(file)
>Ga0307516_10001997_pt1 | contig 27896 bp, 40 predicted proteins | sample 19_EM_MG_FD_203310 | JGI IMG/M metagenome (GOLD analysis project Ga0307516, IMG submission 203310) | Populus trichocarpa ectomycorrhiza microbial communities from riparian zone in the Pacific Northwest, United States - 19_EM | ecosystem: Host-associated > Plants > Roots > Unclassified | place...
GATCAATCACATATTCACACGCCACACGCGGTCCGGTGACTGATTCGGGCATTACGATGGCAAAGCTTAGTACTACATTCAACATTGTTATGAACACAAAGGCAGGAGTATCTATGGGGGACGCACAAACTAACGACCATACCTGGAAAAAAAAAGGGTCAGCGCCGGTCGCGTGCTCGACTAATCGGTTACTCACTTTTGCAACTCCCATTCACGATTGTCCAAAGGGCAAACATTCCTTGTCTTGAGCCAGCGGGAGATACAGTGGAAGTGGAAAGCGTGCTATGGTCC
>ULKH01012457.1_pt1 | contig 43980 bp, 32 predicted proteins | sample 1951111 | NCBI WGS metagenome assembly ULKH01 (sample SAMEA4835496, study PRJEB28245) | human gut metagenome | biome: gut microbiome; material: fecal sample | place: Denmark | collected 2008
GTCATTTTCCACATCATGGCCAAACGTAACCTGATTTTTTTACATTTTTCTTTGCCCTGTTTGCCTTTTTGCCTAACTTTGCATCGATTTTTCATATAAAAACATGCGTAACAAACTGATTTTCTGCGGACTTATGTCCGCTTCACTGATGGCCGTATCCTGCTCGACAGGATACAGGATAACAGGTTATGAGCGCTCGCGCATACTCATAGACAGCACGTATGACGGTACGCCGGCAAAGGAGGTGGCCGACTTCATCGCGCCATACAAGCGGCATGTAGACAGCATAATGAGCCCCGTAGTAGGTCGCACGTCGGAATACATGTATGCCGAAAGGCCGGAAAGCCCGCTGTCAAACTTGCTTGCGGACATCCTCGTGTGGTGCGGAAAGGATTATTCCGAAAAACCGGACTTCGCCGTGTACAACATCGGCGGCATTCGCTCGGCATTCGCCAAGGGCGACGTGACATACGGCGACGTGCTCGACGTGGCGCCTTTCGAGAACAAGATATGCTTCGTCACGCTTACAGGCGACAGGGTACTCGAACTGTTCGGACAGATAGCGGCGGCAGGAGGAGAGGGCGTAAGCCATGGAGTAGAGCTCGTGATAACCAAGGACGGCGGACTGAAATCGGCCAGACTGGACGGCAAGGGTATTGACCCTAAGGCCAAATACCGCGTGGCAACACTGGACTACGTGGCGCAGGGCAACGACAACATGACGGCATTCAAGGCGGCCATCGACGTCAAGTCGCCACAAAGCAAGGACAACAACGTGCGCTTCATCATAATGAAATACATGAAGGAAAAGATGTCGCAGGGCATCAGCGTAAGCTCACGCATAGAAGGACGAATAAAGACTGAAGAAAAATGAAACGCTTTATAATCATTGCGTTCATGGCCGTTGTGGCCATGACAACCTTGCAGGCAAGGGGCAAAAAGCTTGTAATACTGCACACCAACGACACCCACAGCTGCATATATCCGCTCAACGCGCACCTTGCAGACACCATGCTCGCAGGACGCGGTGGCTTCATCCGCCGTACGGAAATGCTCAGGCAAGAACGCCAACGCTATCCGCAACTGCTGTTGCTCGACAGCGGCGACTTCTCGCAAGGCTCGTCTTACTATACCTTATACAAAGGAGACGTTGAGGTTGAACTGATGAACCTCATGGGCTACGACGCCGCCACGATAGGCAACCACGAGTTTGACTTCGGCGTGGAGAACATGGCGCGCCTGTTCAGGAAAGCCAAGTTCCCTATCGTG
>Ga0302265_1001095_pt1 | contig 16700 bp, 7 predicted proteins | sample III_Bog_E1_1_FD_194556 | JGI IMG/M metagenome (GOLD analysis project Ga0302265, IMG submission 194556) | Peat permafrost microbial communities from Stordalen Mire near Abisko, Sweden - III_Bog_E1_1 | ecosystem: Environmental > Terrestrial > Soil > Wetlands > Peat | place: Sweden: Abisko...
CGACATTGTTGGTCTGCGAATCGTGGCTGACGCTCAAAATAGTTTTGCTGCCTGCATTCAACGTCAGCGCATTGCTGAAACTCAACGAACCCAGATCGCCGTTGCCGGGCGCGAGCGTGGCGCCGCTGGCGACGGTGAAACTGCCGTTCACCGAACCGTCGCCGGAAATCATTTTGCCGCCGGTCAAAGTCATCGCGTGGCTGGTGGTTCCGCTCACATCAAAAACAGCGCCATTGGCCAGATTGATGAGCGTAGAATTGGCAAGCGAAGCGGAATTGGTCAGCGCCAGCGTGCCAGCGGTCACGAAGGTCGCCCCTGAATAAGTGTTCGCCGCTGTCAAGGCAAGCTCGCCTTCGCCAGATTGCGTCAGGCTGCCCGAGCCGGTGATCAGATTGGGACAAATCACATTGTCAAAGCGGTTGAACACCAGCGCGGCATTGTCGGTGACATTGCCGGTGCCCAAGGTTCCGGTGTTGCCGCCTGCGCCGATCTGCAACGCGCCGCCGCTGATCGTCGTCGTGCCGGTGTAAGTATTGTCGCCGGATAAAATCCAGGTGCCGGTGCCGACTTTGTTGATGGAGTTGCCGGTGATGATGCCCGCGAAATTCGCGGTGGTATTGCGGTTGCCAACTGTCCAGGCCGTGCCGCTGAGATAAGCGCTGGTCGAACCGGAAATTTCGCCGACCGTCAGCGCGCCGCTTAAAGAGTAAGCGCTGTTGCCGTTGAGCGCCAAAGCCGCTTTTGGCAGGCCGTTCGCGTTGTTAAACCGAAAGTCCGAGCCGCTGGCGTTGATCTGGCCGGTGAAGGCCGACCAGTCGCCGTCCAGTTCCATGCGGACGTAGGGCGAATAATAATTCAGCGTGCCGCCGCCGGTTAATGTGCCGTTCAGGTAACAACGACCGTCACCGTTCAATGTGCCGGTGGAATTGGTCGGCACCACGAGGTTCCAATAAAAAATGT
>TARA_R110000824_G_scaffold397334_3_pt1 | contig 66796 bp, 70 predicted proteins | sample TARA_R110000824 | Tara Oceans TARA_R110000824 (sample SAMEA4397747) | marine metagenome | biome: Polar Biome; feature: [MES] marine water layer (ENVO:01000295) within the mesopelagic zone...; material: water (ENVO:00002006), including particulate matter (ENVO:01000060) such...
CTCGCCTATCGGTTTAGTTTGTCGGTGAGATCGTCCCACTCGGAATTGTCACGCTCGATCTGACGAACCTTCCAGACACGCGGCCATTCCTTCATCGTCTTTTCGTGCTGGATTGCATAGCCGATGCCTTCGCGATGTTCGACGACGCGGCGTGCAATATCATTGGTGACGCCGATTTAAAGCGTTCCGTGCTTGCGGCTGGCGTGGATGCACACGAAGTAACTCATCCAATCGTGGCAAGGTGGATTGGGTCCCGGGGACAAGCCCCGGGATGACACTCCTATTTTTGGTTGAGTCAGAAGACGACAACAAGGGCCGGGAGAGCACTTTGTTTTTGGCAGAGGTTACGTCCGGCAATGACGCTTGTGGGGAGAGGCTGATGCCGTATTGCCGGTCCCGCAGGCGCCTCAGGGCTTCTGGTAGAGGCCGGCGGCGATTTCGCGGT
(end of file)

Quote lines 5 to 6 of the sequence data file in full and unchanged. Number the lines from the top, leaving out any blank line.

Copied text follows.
>Ga0302265_1001095_pt1 | contig 16700 bp, 7 predicted proteins | sample III_Bog_E1_1_FD_194556 | JGI IMG/M metagenome (GOLD analysis project Ga0302265, IMG submission 194556) | Peat permafrost microbial communities from Stordalen Mire near Abisko, Sweden - III_Bog_E1_1 | ecosystem: Environmental > Terrestrial > Soil > Wetlands > Peat | place: Sweden: Abisko...
CGACATTGTTGGTCTGCGAATCGTGGCTGACGCTCAAAATAGTTTTGCTGCCTGCATTCAACGTCAGCGCATTGCTGAAACTCAACGAACCCAGATCGCCGTTGCCGGGCGCGAGCGTGGCGCCGCTGGCGACGGTGAAACTGCCGTTCACCGAACCGTCGCCGGAAATCATTTTGCCGCCGGTCAAAGTCATCGCGTGGCTGGTGGTTCCGCTCACATCAAAAACAGCGCCATTGGCCAGATTGATGAGCGTAGAATTGGCAAGCGAAGCGGAATTGGTCAGCGCCAGCGTGCCAGCGGTCACGAAGGTCGCCCCTGAATAAGTGTTCGCCGCTGTCAAGGCAAGCTCGCCTTCGCCAGATTGCGTCAGGCTGCCCGAGCCGGTGATCAGATTGGGACAAATCACATTGTCAAAGCGGTTGAACACCAGCGCGGCATTGTCGGTGACATTGCCGGTGCCCAAGGTTCCGGTGTTGCCGCCTGCGCCGATCTGCAACGCGCCGCCGCTGATCGTCGTCGTGCCGGTGTAAGTATTGTCGCCGGATAAAATCCAGGTGCCGGTGCCGACTTTGTTGATGGAGTTGCCGGTGATGATGCCCGCGAAATTCGCGGTGGTATTGCGGTTGCCAACTGTCCAGGCCGTGCCGCTGAGATAAGCGCTGGTCGAACCGGAAATTTCGCCGACCGTCAGCGCGCCGCTTAAAGAGTAAGCGCTGTTGCCGTTGAGCGCCAAAGCCGCTTTTGGCAGGCCGTTCGCGTTGTTAAACCGAAAGTCCGAGCCGCTGGCGTTGATCTGGCCGGTGAAGGCCGACCAGTCGCCGTCCAGTTCCATGCGGACGTAGGGCGAATAATAATTCAGCGTGCCGCCGCCGGTTAATGTGCCGTTCAGGTAACAACGACCGTCACCGTTCAATGTGCCGGTGGAATTGGTCGGCACCACGAGGTTCCAATAAAAAATGT